Description of project:

This project was seeking to address the need for civil society engagement in policy and institutional analysis for climate change adaptation and involved pioneering the use of the World Resources Institute Adaptation: Rapid Institutional Analysis (ARIA) toolkit in the Caribbean.  The overall objective was to pilot a rigorous and participatory research process in Saint Lucia and Trinidad and Tobago that would build understanding of effective climate change adaptation policy, institutions and actions, and improve capacity for participatory climate change policy design and adaptation implementation in Caribbean SIDS. CANARI, in collaboration with the Saint Lucia National Trust (SLNT) and World Resources Institute (WRI), implemented the project over the period April 2013 to November 2014.   This US$90,000.00 project was funded by the Climate and Development Knowledge Network (CDKN), as an overall project call managed by CARIBSAVE. 


CANARI was invited to make a presentation on the results of the project, especially on the coastal zone for Trinidad and Tobago, at the Institute of Marine Affairs Climate Change Adaptation and ICZM Policy Development Workshop, September 23 – 24, 2014.

Key activities and results

  • The first phase of the project was to undertake an assessment of the policy, institutions and actions for climate change adaptation in Saint Lucia and Trinidad and Tobago, using the ARIA workbook,  and identify the three priority areas for more in-depth research in Phase II, using similar workbooks. The three priority areas identified for the ARIA Phase II surveys in Saint Lucia were freshwater resources, food security, and livelihoods and culture, with the ones for Trinidad and Tobago being coastal zone, food security and tourism. The institutional analysis of climate change adaptation in Saint Lucia and  Trinidad and Tobago provided a review of how well key institutional functions – 1) vulnerability assessment, 2) prioritisation of adaptation activities, 3) coordination, 4) information management, and 5) mainstreaming – were performing and enabling effective adaptation policy implementation. The assessment identified priority areas for strengthening institutions arrangements for climate change adaptation in the two countries.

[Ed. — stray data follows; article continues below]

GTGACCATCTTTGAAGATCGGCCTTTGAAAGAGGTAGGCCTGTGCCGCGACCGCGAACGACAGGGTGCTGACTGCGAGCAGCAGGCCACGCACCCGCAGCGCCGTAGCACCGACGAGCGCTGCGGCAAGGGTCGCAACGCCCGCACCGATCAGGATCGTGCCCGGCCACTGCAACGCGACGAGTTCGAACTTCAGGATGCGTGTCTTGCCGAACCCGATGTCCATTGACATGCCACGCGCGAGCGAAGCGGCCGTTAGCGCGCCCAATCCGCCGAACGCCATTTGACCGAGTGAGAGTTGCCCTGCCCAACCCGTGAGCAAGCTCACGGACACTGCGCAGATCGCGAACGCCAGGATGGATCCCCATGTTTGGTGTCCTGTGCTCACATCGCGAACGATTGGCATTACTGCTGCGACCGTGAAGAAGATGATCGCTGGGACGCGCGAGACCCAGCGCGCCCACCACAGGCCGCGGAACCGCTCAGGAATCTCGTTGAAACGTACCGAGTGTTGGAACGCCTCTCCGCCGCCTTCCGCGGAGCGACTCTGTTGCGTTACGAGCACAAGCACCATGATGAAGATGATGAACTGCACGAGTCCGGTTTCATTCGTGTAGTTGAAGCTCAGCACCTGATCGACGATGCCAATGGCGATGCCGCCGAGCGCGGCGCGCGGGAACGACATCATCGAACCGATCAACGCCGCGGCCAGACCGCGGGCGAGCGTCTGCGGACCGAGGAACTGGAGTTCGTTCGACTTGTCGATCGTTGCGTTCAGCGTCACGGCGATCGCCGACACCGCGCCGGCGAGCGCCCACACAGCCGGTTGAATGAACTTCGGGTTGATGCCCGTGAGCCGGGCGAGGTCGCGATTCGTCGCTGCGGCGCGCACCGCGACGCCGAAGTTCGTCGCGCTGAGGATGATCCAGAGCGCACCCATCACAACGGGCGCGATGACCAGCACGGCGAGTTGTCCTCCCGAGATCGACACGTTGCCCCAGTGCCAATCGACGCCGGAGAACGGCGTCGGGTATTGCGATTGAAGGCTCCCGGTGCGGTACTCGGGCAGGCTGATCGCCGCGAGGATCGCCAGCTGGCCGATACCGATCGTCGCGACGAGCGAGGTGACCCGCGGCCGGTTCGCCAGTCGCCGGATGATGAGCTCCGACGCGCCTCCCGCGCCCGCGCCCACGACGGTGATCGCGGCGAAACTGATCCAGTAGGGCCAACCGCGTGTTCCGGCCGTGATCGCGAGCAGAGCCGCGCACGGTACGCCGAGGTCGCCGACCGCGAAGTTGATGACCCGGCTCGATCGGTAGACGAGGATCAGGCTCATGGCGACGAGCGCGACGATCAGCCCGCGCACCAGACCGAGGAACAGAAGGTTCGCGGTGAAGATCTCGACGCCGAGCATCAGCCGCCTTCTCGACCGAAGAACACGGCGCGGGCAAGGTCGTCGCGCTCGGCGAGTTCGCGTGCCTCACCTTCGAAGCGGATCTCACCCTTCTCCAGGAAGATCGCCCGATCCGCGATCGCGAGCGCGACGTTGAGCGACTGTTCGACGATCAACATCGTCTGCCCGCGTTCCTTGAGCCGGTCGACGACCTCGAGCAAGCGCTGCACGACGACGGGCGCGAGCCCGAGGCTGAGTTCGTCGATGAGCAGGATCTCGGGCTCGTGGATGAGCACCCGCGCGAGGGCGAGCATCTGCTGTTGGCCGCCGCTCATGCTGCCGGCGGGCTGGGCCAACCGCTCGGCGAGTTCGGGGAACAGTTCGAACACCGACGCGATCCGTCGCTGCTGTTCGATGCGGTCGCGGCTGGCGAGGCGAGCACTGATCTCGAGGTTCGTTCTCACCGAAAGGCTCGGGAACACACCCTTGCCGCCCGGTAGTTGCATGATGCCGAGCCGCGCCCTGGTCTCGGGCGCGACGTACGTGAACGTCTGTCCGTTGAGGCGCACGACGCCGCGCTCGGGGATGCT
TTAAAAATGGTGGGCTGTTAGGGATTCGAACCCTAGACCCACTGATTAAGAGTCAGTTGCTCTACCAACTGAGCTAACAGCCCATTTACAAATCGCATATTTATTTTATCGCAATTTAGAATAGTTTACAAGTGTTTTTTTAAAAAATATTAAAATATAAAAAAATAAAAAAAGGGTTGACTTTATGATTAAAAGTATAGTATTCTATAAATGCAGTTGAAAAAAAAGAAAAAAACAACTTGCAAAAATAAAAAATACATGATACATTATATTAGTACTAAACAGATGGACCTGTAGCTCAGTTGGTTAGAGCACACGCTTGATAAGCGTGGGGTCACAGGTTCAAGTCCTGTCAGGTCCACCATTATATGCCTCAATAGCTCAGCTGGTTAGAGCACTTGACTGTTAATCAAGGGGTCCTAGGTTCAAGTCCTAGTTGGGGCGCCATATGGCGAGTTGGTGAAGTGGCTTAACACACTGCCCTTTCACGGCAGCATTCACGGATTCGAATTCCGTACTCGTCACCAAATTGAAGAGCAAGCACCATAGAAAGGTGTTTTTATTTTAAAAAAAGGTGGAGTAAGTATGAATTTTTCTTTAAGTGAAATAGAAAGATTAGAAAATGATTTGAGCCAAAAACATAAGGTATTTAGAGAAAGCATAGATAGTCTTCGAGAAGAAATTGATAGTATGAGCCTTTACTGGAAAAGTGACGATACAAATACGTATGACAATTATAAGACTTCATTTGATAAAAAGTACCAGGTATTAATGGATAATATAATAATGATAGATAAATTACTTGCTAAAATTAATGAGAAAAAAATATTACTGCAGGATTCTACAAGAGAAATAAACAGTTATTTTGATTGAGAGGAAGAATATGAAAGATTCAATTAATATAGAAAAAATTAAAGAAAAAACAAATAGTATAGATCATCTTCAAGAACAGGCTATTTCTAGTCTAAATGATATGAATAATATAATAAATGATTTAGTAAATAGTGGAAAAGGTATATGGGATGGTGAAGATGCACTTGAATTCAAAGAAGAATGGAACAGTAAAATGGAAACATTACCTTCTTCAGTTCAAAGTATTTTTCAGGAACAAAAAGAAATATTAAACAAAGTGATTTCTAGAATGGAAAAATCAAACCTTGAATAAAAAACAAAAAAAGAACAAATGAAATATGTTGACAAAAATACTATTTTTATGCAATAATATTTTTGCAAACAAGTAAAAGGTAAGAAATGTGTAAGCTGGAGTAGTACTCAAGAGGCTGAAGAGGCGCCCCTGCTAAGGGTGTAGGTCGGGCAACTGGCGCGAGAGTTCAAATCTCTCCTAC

• Both countries need to develop an inventory of adaptation activities, including projects, programmes, and efforts to integrate adaptation into sectors. This inventory could help provide learning, reduce duplicative efforts, and increase transparency to the public. Horizontal and to a lesser extent vertical coordination efforts appeared to be more institutionalised in Saint Lucia than Trinidad and Tobago. In Saint Lucia, the National Climate Change Committee met regularly and has broad representation, although civil society participation and transparency to the public could be improved. These processes are just beginning in Trinidad and Tobago and were confined mostly to disaster management and coastal zone management.
  • Information management was inadequate in both countries. Systems for monitoring and disseminating information were too often not functioning, out of date, or not reaching their target audiences. Efforts should be made to maintain and enhance stakeholder-informed platforms that could provide accessible and useful climate information relevant for different sectors. Overall, transparency, participation and accountability mechanisms could be improved to enable better public understanding, engagement, and ability to push for accountability.  The research process also confirmed that significant knowledge gaps persisted at the civil society level regarding national climate change adaptation priorities and activities.


Saint Lucia:

Trinidad and Tobago:

Overall Technical Report: